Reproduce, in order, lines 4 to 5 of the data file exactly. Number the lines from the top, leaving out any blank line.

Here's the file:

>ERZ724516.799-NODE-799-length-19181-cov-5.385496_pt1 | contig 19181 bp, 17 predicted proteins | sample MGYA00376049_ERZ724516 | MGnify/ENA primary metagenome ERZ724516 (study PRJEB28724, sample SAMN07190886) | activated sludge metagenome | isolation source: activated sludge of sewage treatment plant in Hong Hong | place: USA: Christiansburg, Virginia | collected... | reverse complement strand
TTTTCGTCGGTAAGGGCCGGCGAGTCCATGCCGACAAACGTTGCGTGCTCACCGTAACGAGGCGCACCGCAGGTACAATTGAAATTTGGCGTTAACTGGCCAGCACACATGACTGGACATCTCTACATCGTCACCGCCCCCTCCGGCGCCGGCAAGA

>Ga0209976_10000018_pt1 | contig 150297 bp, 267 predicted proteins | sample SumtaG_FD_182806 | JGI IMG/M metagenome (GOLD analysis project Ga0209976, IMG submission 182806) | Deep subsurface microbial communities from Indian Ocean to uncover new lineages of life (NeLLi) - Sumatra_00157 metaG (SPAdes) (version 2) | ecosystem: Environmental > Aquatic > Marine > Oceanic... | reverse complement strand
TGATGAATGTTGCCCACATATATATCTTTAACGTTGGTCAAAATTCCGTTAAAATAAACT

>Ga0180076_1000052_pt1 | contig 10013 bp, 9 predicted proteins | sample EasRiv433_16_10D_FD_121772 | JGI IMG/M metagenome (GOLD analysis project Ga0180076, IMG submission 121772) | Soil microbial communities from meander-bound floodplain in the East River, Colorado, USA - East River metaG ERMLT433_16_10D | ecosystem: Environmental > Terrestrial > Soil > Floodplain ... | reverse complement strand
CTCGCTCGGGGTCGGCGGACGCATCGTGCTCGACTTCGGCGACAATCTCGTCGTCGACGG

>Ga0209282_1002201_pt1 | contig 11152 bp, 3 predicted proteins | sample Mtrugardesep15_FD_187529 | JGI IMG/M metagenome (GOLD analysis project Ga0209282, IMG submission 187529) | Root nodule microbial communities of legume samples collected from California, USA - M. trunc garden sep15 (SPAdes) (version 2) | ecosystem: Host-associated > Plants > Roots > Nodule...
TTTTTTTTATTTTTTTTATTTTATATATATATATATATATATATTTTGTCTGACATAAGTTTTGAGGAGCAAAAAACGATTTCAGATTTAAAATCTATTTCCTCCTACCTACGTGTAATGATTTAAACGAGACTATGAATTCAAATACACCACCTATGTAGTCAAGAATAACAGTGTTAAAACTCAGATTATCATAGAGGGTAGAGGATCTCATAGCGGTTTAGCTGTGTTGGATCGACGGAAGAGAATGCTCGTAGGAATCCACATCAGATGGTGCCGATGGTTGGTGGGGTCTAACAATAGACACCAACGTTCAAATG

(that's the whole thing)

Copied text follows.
TGATGAATGTTGCCCACATATATATCTTTAACGTTGGTCAAAATTCCGTTAAAATAAACT

>Ga0180076_1000052_pt1 | contig 10013 bp, 9 predicted proteins | sample EasRiv433_16_10D_FD_121772 | JGI IMG/M metagenome (GOLD analysis project Ga0180076, IMG submission 121772) | Soil microbial communities from meander-bound floodplain in the East River, Colorado, USA - East River metaG ERMLT433_16_10D | ecosystem: Environmental > Terrestrial > Soil > Floodplain ... | reverse complement strand